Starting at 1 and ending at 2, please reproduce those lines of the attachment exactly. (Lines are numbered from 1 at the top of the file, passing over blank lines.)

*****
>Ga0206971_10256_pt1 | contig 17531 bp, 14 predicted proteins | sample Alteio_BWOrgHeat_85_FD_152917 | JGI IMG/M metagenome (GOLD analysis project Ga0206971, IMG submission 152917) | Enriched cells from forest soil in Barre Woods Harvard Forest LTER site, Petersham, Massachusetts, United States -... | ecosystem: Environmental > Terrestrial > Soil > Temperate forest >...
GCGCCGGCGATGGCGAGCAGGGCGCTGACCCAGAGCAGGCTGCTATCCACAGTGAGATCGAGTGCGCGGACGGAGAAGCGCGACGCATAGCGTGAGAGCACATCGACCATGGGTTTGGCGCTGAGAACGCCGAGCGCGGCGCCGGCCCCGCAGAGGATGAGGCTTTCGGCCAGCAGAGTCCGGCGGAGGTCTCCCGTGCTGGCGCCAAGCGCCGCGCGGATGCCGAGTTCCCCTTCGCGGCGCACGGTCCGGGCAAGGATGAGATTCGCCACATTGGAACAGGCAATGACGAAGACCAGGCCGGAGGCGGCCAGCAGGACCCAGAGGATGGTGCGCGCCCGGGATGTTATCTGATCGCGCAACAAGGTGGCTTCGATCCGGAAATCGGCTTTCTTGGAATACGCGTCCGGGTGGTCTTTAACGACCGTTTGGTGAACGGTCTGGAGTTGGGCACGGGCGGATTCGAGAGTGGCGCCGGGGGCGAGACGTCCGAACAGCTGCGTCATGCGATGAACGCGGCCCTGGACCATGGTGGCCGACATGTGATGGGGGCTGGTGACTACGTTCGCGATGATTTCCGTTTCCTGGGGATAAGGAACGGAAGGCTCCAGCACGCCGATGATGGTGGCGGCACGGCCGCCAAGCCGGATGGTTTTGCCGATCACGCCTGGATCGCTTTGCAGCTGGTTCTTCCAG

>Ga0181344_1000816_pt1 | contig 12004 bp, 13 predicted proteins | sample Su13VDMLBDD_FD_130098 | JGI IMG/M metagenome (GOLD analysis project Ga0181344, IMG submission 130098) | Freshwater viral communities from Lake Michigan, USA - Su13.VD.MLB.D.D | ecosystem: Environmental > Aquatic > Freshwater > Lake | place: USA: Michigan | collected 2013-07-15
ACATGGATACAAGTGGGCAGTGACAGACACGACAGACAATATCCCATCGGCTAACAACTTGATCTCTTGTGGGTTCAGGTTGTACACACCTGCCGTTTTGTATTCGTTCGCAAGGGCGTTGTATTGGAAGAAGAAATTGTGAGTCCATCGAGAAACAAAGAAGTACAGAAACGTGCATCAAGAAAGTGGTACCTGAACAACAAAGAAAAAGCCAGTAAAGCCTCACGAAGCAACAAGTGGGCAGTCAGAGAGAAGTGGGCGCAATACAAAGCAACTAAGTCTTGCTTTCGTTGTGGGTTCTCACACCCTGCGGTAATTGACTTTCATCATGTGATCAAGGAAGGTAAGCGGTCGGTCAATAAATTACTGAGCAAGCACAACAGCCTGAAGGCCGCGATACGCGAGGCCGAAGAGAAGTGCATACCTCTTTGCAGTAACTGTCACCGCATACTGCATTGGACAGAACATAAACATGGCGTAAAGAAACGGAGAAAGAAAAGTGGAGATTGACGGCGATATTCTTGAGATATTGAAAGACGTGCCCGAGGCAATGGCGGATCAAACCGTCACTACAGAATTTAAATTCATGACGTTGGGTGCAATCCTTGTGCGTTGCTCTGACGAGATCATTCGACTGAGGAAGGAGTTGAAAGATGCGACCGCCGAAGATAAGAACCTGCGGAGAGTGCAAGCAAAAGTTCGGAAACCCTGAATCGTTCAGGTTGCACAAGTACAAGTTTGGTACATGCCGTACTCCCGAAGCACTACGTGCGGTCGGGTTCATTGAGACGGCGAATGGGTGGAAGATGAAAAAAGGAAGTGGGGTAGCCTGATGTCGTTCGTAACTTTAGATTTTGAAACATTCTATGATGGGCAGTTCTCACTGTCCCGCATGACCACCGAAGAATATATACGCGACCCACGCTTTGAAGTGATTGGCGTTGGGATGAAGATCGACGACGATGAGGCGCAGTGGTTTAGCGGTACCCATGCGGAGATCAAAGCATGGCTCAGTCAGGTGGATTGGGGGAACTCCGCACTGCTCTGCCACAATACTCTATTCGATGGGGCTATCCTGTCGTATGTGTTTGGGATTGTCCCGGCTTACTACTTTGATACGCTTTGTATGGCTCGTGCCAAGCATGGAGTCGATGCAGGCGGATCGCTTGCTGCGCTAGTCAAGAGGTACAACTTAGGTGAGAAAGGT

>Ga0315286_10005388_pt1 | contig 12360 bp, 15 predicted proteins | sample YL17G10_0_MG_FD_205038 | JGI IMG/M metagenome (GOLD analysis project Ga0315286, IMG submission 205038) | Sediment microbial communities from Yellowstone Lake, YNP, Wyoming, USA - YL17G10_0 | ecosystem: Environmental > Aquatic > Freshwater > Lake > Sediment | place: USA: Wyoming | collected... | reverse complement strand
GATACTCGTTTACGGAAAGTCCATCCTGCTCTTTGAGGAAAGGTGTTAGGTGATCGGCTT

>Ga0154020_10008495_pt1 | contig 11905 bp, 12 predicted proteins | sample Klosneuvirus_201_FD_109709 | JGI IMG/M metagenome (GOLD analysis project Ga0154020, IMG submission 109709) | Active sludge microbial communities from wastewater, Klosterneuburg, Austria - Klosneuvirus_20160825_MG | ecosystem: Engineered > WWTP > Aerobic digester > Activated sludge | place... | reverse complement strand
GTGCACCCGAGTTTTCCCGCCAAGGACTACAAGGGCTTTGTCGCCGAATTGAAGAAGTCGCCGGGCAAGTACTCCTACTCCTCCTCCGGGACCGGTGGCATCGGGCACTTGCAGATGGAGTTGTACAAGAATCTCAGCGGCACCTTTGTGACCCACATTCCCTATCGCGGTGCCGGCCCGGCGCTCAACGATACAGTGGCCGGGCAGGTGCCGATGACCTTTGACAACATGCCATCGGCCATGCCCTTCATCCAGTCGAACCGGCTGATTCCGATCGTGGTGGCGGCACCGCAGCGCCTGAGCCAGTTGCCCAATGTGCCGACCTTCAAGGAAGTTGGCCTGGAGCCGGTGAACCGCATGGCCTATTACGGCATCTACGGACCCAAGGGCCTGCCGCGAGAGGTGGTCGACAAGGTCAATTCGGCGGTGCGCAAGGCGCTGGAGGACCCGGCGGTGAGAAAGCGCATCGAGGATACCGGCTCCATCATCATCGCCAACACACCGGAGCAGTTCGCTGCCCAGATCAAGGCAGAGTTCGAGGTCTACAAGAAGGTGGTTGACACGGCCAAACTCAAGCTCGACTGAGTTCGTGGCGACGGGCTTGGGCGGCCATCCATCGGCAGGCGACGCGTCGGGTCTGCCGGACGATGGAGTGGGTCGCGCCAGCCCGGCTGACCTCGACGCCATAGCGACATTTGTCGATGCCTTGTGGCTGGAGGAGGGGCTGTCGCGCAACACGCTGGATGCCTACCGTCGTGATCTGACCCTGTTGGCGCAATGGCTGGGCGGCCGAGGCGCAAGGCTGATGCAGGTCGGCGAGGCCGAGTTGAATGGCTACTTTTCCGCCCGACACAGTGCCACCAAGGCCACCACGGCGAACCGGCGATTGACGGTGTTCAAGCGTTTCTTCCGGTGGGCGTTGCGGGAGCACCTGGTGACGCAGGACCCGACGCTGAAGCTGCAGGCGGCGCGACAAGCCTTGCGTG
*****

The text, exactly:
>Ga0206971_10256_pt1 | contig 17531 bp, 14 predicted proteins | sample Alteio_BWOrgHeat_85_FD_152917 | JGI IMG/M metagenome (GOLD analysis project Ga0206971, IMG submission 152917) | Enriched cells from forest soil in Barre Woods Harvard Forest LTER site, Petersham, Massachusetts, United States -... | ecosystem: Environmental > Terrestrial > Soil > Temperate forest >...
GCGCCGGCGATGGCGAGCAGGGCGCTGACCCAGAGCAGGCTGCTATCCACAGTGAGATCGAGTGCGCGGACGGAGAAGCGCGACGCATAGCGTGAGAGCACATCGACCATGGGTTTGGCGCTGAGAACGCCGAGCGCGGCGCCGGCCCCGCAGAGGATGAGGCTTTCGGCCAGCAGAGTCCGGCGGAGGTCTCCCGTGCTGGCGCCAAGCGCCGCGCGGATGCCGAGTTCCCCTTCGCGGCGCACGGTCCGGGCAAGGATGAGATTCGCCACATTGGAACAGGCAATGACGAAGACCAGGCCGGAGGCGGCCAGCAGGACCCAGAGGATGGTGCGCGCCCGGGATGTTATCTGATCGCGCAACAAGGTGGCTTCGATCCGGAAATCGGCTTTCTTGGAATACGCGTCCGGGTGGTCTTTAACGACCGTTTGGTGAACGGTCTGGAGTTGGGCACGGGCGGATTCGAGAGTGGCGCCGGGGGCGAGACGTCCGAACAGCTGCGTCATGCGATGAACGCGGCCCTGGACCATGGTGGCCGACATGTGATGGGGGCTGGTGACTACGTTCGCGATGATTTCCGTTTCCTGGGGATAAGGAACGGAAGGCTCCAGCACGCCGATGATGGTGGCGGCACGGCCGCCAAGCCGGATGGTTTTGCCGATCACGCCTGGATCGCTTTGCAGCTGGTTCTTCCAG